Court Orders involving unpaid work in the community
West Lothian Criminal and Youth Justice Service currently operates five different types of unpaid work order: Community Payback Order (CPO), Community Service Order (CSO), Probation Order with condition of Unpaid Work, Supervised Attendance Order (SAO), and the Procurator Fiscal Work Offer. All these orders offer someone who has committed an offence the opportunity to carry out useful work within the community.
The five different types of unpaid work order currently used in West Lothian are:
- (CPO) - Unpaid Work and Other Activities Requirement. Used for offences committed after 01/02/11, this community sentence can be combined with a number of other requirements to ensure that offenders are involved in a combination of activities that will support them in their efforts to avoid re-offending.
- Community Service Order (CSO). Used for offences committed before 01/02/11, a CSO is a direct alternative to custody. Range of hours: minimum 80 hours, maximum 240 hours (300 hours on Solemn Procedure).
- Probation Order with condition of Unpaid Work. Details as for Community Service Order.
- Supervised Attendance Order (SAO), for non-payment of fines. Used for fines imposed before 01/02/11. Range of hours: minimum 10 hours, maximum 100 hours.
- Procurator Fiscal Work Offer - a work-based alternative to prosecution offered in the same way as a Procurator Fiscal Fine. Range of hours: minimum 10 hours, maximum 50 hours. This is currently part of a Scottish Government pilot project.
These different orders are similar in many ways. They are all designed to provide an opportunity for people to carry out useful work for the community, either for community groups or individuals in need. The main differences are in their purpose, in the number of hours that can be imposed, and in the punishments that can be used if someone fails to comply without good reason. All these orders and ways of dealing with offending are intended to reduce the unnecessary use of custodial sentences.
All these orders are managed by staff of the Community Payback Team, based in the Civic Centre.
We have clear criteria to help us decided whether we can help you. Offenders are not allowed to take on work that would otherwise be someone's paid employment, and the work has to have a clear social benefit, either for an individual, a community group or a not-for-profit organisation. We have to be sure that we can carry out the work in terms of health and safety aspects. We need to consider whether we have the skills available to carry out the work at the time you want.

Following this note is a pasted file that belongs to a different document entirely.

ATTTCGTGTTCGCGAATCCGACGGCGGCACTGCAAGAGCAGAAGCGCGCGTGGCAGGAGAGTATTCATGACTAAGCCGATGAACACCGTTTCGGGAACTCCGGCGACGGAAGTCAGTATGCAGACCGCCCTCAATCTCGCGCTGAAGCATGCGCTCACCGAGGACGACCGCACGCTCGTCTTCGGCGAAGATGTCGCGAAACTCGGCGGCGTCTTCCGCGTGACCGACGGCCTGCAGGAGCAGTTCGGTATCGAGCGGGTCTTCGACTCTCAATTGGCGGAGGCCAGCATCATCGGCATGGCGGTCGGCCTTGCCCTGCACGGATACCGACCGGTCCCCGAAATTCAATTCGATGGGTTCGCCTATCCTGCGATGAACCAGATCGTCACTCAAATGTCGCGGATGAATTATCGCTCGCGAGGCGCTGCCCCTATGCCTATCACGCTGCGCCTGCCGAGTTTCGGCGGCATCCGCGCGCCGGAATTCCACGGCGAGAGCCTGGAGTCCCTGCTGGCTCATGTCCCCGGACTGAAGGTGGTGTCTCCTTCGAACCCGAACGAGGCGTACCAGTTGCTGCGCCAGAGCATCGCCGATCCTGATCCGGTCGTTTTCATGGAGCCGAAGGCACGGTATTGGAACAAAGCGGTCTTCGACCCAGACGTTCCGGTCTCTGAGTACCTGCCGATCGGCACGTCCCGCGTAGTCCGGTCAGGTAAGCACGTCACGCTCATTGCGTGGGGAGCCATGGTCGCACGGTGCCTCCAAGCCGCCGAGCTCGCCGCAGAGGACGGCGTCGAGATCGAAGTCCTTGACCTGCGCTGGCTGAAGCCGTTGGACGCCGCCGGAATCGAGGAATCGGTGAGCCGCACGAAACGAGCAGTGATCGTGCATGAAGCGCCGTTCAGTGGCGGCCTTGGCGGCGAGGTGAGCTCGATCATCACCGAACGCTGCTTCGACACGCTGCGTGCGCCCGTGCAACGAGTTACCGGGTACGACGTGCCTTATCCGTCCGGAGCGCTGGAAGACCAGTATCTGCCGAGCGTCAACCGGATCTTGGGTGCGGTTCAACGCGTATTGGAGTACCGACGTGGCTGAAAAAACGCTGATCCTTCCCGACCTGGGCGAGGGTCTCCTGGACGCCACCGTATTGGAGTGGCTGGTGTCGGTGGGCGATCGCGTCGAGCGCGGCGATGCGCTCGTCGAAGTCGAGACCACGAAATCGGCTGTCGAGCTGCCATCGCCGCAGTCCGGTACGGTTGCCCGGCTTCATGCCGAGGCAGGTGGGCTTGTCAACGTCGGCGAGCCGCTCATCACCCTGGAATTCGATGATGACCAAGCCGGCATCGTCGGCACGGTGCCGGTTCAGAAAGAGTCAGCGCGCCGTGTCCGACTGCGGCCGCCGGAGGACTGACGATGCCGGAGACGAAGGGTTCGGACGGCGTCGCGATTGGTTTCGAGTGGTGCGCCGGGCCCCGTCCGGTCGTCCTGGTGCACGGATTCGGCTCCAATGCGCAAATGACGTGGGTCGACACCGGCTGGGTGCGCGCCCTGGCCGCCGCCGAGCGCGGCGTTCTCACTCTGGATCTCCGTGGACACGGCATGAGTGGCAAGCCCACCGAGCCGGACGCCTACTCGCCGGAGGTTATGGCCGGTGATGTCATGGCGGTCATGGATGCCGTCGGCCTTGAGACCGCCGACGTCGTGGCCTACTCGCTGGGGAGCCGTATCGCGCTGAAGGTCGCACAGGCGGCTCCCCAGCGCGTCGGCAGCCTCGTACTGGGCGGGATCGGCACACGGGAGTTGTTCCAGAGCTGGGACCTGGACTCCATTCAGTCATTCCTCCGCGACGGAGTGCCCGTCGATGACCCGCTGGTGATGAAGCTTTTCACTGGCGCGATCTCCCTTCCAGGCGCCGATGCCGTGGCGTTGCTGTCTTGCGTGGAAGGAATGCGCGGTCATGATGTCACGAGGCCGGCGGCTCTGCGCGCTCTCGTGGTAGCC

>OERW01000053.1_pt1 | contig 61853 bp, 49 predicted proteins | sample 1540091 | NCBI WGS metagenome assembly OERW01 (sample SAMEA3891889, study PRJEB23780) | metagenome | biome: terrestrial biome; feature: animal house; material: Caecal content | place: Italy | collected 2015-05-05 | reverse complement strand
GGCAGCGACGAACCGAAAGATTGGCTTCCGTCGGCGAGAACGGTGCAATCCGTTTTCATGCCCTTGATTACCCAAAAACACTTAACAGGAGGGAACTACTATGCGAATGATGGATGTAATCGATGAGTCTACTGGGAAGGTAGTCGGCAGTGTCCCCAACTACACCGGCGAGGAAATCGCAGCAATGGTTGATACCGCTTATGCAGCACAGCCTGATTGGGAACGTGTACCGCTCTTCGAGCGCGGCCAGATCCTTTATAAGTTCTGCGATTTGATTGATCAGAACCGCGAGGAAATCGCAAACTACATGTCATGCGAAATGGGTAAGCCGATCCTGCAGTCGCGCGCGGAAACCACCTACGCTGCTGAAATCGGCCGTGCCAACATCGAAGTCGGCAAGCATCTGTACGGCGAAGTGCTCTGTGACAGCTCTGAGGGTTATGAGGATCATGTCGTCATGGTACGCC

While the Community Payback Team can provide a workforce and skilled supervision, you would be responsible for the costs of materials needed for your project. We can help you work out what you would need.
We provide a service for all of West Lothian and would be pleased to hear from you about ways in which we could help your community. To apply for help from Community Payback Unpaid Work, please use the.
The person is expected to follow all instructions given by their case manager. This includes attending to carry out work, and also attending office appointments if there are problems with completing the hours of work that were ordered.
Anyone on a court order is also expected by law to notify their case manager immediately of any change of address or of work arrangements (hours of employment). This is important, to ensure that we can continue to keep in touch with people and to make suitable arrangements for them.
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There is a range of opportunities available, including working with voluntary organisations (where workers will be supervised by a member of the organisation) and in work teams, supervised by Community Payback Unpaid Work Supervisors. Work teams carry out a range of tasks, including painting and decorating, gardening, landscaping and environmental projects, and furniture removals for a local charity. In an innovative new project, we are collecting and renovating unwanted bikes, to pass on to charities and people in need.
Not all options will be available for everyone. The case manager will have to take into account the risk assessment prepared on the person, and will consider what skills they have, when they can be available for unpaid work, and of course what places are currently available.type=collapsiblebox;heading=How can people who work full-time carry out their unpaid work?;boxicon=;
The Criminal Justice Service is obliged by law to take into account any genuine demands made by a person's employment. This means that we have to make arrangements for people to carry out work at a time when they are not contracted to work for their employer. As a result of this, we have work opportunities available throughout the week, including evenings and weekends.
Please note that, while we will try to take into account any overtime that someone is being asked to do by their employer, they may however have to turn this down if that is necessary to allow them to carry out unpaid work as directed by the court.
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There is a clear disciplinary code that is applied to each order. The end result of non-compliance will be breach proceedings; what happens if the breach is found to be correct by the court depends on the type of order.
As with every court order, such situations are avoidable, and we always urge everyone on a court order to keep in touch with us about problems they are having.
type=collapsiblebox;heading=If circumstances change and someone cannot complete their order, what happens then?;boxicon=;
There is a separate process for taking orders back to court if someone is unable to finish the number of hours ordered by the court. A Review of an order can be arranged either by the case manager or by the individual (or their solicitor). We have found that the courts will take a reasonable view of genuine problems.